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#3 – Fanny Mendelssohn, Edgar Allan Poe, and Virtuosity

#3 – Fanny Mendelssohn, Edgar Allan Poe, and Virtuosity

Aired 10/24/2018

In this episode we’ll continue to how chamber music (both on it’s own and in conjunction with literature and movement) can impart a specific feeling of a time and place to its listener.

Shawn Puller, Executive Director of the Garth Newel Music Center, Bath County Virginia: It’s awesome to get to sit down and talk with you again about my favorite subject in the whole world: Music!

Upcoming this weekend, we have some guest artists coming in: the cellist from the Daedalus Quartet, Thomas Kraines; and Melissa Reardon, who’s a violist. This is so that they can augment our very own piano quartet. That means we get to do these bigger works.

One of the pieces on Friday night is Tchaikovsky’s Souvenir de Florence and it is so satisfying, and so delightful, and so exquisite. It is for two violins, two violas, [and] two cellos. It’s this beautiful, beautiful work that always makes you just go “(breath in) Ahhhh,” just like being in Florence. Also that weekend – very, very cool – is that our own cellist, Isaac Melamed, arranged a Bach cello suite for two cellos.

Saturday, we continue with our fours seasons theme. One of the pieces being performed is being done by our own pianist Jeanette Fang. And it is a piece written by Fanny Mendelssohn. Now, if you’ve studied Classical music, at some point you’ve come across the name “Mendelssohn”  – usually, people know her brother, Felix Mendelssohn. He was the more famous of the two, but in terms of ability, Fanny (by all accounts) was much, much better. She could have had a world career…but didn’t. And she was also a really terrific composer…but nobody knew about it. and that was because, back in the early part of the 19th century, women really were not allowed to have careers in music. Her father absolutely forbade her from studying music. Like – you could study music just enough to be a good wife, but certainly not to have a performing career. Women who had performing careers were known often as loose women – it just was not proper for a respectable woman to be performing on the stage. And then in terms of composition – absolutely not! No way could a woman have a career composing.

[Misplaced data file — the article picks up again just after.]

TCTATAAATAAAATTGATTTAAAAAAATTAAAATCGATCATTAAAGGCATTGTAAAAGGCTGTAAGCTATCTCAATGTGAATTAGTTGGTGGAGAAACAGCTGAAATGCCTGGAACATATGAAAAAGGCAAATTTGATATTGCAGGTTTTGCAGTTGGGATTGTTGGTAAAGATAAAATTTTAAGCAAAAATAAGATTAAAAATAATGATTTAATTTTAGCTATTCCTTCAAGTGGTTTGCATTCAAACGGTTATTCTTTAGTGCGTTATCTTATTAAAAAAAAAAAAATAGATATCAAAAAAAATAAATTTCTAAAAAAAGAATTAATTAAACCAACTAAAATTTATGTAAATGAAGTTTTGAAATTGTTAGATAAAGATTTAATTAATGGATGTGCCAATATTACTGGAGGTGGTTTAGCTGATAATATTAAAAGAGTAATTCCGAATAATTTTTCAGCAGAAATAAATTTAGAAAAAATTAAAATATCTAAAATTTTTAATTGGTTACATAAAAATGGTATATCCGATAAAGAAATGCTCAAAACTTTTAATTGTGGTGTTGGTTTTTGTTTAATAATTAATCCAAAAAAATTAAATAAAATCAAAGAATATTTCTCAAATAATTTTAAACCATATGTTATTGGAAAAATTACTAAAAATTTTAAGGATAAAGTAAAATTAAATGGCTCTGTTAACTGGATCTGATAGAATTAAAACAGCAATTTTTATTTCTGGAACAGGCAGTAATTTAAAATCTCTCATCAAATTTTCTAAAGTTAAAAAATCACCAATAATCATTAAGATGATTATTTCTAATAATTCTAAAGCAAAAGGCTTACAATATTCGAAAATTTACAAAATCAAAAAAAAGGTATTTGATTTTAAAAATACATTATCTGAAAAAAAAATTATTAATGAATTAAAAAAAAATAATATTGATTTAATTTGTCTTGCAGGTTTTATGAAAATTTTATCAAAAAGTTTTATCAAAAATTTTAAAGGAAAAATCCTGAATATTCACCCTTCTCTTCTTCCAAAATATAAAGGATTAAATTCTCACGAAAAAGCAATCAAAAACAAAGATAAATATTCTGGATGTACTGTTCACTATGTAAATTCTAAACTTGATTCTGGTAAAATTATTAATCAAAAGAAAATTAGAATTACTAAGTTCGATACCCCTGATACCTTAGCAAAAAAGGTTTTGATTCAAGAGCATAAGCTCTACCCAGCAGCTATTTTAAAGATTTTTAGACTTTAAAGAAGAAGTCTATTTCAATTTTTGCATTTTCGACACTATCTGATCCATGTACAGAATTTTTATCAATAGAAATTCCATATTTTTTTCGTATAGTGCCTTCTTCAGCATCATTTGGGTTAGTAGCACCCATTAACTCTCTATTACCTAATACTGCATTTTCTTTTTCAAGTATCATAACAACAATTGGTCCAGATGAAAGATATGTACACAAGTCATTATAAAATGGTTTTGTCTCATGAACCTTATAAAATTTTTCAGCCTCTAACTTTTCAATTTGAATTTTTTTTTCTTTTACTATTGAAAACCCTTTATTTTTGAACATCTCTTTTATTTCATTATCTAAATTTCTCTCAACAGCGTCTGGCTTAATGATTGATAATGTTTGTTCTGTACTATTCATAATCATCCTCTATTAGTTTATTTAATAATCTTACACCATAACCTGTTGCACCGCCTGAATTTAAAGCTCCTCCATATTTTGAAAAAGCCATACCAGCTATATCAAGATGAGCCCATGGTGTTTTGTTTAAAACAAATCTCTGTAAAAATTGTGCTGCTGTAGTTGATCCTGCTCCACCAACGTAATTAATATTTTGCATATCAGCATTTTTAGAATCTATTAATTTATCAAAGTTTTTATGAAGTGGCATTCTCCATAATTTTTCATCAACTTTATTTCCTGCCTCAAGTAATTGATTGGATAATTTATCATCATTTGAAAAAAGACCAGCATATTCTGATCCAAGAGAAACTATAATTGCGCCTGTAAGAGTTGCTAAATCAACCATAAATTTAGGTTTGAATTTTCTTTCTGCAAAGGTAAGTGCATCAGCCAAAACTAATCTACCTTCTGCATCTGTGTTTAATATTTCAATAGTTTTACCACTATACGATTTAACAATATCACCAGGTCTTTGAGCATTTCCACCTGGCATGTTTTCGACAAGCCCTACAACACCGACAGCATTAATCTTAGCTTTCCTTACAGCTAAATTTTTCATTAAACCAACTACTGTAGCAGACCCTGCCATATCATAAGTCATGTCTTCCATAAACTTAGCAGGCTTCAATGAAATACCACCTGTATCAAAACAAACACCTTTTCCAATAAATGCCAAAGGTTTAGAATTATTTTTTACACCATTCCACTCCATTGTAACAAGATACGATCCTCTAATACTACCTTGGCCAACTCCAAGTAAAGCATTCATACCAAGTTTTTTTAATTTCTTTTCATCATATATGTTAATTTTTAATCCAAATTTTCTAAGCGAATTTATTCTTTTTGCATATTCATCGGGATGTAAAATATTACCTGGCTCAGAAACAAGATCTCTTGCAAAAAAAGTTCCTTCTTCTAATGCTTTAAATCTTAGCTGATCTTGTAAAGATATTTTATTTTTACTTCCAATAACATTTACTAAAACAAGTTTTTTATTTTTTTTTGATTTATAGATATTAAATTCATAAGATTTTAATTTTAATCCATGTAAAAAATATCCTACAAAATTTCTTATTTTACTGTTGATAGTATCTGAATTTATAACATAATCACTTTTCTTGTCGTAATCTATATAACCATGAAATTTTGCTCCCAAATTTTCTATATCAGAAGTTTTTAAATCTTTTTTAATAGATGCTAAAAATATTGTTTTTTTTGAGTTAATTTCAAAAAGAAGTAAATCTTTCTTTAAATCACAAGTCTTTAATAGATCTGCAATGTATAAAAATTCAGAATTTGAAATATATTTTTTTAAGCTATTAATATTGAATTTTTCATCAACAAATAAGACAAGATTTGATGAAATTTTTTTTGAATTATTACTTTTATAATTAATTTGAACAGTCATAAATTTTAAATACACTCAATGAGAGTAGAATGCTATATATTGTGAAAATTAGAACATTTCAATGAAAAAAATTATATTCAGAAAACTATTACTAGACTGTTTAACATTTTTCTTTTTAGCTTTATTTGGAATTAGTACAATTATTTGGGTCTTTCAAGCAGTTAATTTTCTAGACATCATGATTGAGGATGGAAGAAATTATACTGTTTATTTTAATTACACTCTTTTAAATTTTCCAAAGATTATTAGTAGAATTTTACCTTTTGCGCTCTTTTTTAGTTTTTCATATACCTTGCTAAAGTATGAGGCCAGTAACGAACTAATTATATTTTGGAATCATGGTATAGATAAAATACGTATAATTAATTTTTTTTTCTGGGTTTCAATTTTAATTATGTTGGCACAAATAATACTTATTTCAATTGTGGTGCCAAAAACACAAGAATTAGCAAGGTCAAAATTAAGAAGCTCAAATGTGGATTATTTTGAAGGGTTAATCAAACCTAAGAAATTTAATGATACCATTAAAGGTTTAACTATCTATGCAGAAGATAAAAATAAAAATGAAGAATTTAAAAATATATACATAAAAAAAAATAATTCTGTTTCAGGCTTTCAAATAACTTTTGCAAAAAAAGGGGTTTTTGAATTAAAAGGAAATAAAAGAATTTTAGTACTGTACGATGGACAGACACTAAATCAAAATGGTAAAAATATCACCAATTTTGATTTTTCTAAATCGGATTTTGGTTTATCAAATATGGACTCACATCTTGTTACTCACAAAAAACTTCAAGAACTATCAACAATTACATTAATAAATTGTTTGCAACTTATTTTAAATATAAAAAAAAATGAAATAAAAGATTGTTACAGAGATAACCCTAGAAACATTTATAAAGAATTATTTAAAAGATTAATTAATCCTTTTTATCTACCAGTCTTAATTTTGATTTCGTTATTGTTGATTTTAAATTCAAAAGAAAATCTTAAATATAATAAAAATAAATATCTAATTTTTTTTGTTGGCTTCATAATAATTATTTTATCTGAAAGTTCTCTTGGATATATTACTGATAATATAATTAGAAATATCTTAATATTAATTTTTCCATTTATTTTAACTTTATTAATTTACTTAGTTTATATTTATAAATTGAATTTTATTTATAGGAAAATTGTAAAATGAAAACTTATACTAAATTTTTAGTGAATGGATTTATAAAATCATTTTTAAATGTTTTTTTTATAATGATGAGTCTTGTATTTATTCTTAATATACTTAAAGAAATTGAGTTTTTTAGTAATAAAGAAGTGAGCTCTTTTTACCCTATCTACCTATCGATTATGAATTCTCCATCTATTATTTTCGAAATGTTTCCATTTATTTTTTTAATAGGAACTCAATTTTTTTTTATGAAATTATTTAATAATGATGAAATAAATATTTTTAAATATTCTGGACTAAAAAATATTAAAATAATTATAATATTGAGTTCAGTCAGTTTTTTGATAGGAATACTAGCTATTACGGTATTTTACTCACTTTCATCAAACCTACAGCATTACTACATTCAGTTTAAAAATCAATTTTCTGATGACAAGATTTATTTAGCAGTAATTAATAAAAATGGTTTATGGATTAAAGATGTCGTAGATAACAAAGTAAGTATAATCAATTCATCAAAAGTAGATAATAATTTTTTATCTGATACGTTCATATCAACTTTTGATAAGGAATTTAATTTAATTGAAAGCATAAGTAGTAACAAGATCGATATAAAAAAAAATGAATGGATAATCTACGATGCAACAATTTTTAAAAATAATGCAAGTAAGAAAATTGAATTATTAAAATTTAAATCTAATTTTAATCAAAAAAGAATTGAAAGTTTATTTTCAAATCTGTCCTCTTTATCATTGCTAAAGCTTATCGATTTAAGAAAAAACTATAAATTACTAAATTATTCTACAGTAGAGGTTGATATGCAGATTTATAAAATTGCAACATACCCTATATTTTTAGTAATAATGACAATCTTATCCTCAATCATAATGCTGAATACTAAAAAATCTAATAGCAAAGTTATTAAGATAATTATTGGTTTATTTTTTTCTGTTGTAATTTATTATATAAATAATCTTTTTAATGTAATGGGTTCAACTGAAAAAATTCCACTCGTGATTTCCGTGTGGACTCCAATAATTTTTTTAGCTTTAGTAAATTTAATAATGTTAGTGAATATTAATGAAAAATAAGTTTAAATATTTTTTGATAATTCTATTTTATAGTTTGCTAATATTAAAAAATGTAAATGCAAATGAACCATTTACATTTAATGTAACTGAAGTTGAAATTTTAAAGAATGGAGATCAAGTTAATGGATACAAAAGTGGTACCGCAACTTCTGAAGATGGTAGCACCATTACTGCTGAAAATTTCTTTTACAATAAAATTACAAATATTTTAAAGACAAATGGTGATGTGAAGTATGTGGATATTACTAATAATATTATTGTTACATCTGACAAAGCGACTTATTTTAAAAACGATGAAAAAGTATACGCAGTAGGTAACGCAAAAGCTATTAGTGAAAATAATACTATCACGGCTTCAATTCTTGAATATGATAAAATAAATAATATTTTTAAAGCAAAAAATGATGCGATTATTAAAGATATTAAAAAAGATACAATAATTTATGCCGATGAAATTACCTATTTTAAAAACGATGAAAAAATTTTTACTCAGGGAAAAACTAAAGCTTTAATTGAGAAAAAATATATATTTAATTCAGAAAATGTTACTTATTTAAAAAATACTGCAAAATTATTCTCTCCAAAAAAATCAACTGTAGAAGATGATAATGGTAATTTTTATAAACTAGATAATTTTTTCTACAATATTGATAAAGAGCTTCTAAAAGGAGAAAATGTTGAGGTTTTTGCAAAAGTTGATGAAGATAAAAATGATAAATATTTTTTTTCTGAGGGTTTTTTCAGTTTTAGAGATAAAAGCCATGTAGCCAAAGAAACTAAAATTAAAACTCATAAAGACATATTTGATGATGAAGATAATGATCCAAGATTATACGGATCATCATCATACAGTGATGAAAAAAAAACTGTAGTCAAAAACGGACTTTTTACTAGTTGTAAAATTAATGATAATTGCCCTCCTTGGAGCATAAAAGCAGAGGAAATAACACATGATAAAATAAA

Interesting story is that when she got married her husband agreed to marry her, but insisted, only if she continued composing. So every morning to encourage that, he would bring down some manuscript paper to encourage her to continue writing.

This Saturday, Jeanette is performing Fanny Mendelssohn’s Das Yar which means ‘The Year.’ There’s twelve movements, each one written for every month of the year, and her writing is just exquisite!

When we listen to music, sometimes you’ll come across a word: virtuosic. Or virtuosi – someone who is just amazingly talented and good at their craft. They’ve been studying for years and years and years, and they have mastery over their instrument, which allows them to do incredibly fast and fiery and difficult passages. In this piece, Jeanette will be playing ALL over that keyboard so fast, with leaps and bounds/ You’ll see her hands flying over it in a blur.  You can get excited listening to it, but when you combine that with actually being at the performance and you see the incredible physical dance of her entire body as she is interacting with this enormous, 9-foot, instrument – it is a stunning theatrical experience. It’s virtuosic. That’s the word.

To match the spookiness of the season, the Sunday Social will focus heavily on Edgar Allan Poe.

SP: Another one of those concerts that we are able to present because of the Bath County Arts Association! We have Chris Semtner from the Edgar Allan Poe Museum in Richmond [VA] coming to do a collaborative concert with Jeanette Fang, our pianist. The Bath County Public Library is helping us present (this weekend) some of his short stories and then a couple of pieces that have been inspired by his short stories.  We are incredibly excited to do a world premiere of a piece written for Jeanette – The Tell Tale Heart. and she will also be playing Alarum Bells by the same composer, Roger Zare. Alarum Bells is for prepared piano, so in this piece you’ll see Jeanette getting inside the piano and doing some really crazy things, rather than just sitting at the keyboard. One of the cool things about this piece is that it has SuperBalls on the piano strings just making this awesome sound!

For more information, www.garthnewel.org 

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